Farmers state advantages to planting equal amounts of soybeans, corn

Submitted to DCN

Iowa farmers and crop experts say there are tremendous advantages to planting equal amounts of soybeans and corn.

Ed Anderson, Iowa Soybean Association (ISA) senior director of supply and production systems, says planting rotations of soybeans and corn benefits both crops.

“Studies show us that corn yields are higher following soybeans,” Anderson said. “The advantage of a soybean-corn rotation still centers on yield. The positive impact is probably due to several factors. Soybeans break disease, insect and weed cycles and provide nitrogen (fertilizer) for corn the following year.”

In addition, the March 28 issue of the Advance (, a publication of the ISA On-Farm Network®, points out that maintaining a two-year soybean-corn rotation can also lead to energy savings during production and when handling, drying and conditioning of stored grain simply due to few bushels being handled. The rotation also allows farmers to spread out spring and summer fieldwork and harvest over a longer period of time.

According to University of Illinois Department of Agriculture and Consumer Economics estimates, soybeans following corn this year could equal or exceed the profits from continuous corn, depending on the productivity of the land. Based on early April commodity prices, the difference could exceed $30 per acre in favor of soybeans.

Iowa soybean acres held steady in 2011 and 2012 at 9.35 million acres, according to government statistics. Last month’s U.S. Department of Agriculture Prospective Plantings Report said Iowa farmers intend to plant 50,000 more acres of soybeans this year and the same amount of corn, 14.2 million acres.

Weather and economic factors could convince farmers in Iowa and the Upper Midwest to plant more soybeans than planned. A frigid early spring, continued drought conditions in most of the state, falling corn prices and history are all working in favor of soybeans, crop and economic experts say. Acres devoted to continuous or corn-on-corn will likely dwindle in the weeks ahead, officials said.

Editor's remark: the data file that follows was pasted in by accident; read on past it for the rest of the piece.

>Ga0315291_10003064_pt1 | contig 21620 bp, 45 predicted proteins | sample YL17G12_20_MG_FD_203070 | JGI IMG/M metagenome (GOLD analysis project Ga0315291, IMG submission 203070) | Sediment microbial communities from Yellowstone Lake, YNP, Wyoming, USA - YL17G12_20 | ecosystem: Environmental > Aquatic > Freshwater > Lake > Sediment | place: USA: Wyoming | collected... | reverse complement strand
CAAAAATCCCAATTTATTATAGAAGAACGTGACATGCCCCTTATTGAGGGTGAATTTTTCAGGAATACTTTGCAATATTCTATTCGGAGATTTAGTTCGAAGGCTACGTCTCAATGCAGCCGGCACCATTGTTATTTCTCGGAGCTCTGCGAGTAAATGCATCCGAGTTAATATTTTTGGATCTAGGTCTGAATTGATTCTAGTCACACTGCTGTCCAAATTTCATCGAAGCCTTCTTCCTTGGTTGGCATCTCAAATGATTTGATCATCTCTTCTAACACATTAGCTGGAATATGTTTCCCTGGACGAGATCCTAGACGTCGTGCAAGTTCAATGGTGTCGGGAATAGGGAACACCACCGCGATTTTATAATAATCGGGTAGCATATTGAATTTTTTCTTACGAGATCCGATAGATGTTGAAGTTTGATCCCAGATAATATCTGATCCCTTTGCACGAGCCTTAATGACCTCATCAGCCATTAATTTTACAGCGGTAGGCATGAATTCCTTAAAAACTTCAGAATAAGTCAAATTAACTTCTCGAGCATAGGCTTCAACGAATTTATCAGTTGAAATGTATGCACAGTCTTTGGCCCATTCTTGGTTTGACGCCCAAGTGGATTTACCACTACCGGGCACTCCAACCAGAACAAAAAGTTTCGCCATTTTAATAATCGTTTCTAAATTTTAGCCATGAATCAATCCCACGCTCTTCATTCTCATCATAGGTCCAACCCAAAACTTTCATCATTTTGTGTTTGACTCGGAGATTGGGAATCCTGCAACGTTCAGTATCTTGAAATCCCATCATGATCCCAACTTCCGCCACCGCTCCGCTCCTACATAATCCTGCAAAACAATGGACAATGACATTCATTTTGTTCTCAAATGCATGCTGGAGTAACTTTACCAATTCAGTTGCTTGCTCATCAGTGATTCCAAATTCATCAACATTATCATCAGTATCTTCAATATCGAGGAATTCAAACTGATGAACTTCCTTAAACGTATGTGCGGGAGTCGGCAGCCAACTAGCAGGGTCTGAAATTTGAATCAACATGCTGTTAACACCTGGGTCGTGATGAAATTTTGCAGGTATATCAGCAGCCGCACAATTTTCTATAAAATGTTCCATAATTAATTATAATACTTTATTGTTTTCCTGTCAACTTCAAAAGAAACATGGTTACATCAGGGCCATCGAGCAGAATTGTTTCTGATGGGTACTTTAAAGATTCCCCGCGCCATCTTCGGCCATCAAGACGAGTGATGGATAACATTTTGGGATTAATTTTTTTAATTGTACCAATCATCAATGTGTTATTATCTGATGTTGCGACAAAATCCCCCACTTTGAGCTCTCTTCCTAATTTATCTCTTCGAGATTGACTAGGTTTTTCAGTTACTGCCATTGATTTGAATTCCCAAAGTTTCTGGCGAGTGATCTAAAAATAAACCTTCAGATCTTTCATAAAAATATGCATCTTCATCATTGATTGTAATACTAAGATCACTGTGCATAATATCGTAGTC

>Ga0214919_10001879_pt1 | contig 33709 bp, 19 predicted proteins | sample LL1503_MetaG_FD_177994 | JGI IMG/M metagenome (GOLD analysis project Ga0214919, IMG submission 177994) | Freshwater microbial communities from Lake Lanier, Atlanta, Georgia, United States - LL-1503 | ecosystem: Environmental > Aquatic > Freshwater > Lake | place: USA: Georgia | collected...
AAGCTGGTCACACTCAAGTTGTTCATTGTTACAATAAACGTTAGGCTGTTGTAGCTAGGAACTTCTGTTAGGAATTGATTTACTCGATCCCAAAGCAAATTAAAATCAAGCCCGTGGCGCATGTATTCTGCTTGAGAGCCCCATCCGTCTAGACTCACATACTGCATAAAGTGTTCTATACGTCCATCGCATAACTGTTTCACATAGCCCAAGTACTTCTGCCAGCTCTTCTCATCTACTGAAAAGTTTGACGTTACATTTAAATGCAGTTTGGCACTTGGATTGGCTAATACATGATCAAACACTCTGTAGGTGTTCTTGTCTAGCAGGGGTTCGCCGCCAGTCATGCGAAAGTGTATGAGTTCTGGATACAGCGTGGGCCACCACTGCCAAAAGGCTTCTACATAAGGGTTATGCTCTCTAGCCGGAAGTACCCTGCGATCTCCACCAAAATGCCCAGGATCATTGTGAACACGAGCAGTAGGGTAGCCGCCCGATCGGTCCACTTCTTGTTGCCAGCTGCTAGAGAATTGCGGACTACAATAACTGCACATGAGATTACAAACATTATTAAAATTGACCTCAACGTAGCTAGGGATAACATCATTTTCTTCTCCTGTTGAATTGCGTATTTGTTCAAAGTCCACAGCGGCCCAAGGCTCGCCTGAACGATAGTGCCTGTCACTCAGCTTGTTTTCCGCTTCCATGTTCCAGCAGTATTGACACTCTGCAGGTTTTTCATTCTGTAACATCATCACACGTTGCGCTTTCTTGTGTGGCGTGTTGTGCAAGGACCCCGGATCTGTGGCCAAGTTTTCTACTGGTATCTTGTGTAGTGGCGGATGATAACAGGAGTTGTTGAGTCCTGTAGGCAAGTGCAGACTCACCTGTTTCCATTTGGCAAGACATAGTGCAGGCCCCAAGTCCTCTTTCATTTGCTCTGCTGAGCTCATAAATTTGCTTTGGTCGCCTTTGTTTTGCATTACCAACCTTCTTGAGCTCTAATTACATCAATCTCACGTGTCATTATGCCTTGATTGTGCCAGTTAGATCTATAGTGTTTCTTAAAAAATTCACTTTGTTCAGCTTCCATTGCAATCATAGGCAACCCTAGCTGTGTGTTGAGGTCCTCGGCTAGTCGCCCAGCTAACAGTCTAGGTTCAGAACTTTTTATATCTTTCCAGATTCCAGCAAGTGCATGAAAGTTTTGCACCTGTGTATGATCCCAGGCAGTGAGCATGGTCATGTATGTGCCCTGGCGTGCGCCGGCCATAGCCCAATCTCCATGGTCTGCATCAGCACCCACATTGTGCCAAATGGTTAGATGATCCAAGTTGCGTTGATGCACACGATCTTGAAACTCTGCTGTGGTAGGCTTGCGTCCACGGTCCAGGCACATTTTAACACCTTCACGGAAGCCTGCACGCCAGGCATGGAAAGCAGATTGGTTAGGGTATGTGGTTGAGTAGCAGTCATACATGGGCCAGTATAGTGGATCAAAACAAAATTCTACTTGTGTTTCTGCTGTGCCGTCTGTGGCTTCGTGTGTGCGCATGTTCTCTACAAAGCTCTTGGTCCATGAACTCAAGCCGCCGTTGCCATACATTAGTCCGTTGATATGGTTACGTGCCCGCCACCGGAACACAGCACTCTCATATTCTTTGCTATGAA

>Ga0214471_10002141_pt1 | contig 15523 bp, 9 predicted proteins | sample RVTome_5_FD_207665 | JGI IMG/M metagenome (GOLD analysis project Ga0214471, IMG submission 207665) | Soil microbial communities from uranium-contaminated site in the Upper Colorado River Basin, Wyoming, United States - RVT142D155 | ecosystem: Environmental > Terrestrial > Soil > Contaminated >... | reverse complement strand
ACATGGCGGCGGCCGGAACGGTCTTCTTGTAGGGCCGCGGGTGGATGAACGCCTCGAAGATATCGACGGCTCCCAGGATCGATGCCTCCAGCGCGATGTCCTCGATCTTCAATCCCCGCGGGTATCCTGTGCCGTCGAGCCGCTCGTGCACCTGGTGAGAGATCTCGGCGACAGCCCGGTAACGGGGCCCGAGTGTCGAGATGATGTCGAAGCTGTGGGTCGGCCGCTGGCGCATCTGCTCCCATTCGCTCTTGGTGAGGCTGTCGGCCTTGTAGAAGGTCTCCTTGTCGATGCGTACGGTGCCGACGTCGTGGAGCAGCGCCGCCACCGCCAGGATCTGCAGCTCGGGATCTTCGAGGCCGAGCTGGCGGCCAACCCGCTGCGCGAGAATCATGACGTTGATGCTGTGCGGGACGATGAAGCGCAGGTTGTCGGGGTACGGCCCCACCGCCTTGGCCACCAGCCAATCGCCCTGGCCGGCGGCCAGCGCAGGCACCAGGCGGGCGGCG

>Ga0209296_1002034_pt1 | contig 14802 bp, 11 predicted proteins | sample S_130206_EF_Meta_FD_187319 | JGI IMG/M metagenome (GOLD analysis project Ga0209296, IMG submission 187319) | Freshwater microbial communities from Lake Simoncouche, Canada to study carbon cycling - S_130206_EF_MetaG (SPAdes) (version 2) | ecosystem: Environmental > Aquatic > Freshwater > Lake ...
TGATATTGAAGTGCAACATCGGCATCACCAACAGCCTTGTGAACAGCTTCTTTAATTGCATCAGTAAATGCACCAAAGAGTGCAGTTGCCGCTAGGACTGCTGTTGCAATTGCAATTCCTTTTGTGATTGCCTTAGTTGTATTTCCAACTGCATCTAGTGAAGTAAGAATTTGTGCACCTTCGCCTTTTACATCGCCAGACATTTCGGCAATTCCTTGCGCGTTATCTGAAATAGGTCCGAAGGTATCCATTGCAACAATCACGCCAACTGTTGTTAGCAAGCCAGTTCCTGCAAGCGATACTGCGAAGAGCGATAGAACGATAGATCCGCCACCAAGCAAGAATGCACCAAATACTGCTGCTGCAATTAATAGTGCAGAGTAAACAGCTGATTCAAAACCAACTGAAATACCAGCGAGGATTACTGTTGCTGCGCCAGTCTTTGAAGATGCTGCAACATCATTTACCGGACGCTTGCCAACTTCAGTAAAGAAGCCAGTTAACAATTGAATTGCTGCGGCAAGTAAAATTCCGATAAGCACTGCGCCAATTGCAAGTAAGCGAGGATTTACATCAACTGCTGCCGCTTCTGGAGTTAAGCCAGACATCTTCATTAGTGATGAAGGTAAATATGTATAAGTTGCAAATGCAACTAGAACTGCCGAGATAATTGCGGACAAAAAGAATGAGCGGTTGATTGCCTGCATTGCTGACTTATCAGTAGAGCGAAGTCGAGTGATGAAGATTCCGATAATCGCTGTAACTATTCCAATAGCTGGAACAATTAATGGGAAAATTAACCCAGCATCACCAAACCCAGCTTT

Chad Hart, Iowa State University Extension and Outreach grain economist, believes there’s a good chance soybean acres statewide could top 10 million acres once planters are parked for good.

“Right now the agronomic, economic and climate factors are shifting (Iowa) more toward a 50/50 (corn and soybean) rotation,” Hart said. “Things are pointing in a good direction for soybeans.”

As farmers ready planters and fields this spring, many believe a traditional 50/50 rotation is better.

If soybeans are given proper credit for increases in corn yields, Wayne Fredericks of rural Osage says it pays to stick to a two-year corn-soybean rotation.

“I was apprehensive that I was leaving money on the table until I wrapped my mind around the figures,” Fredericks said, Iowa Soybean Association (ISA) treasurer and supply committee chairman.

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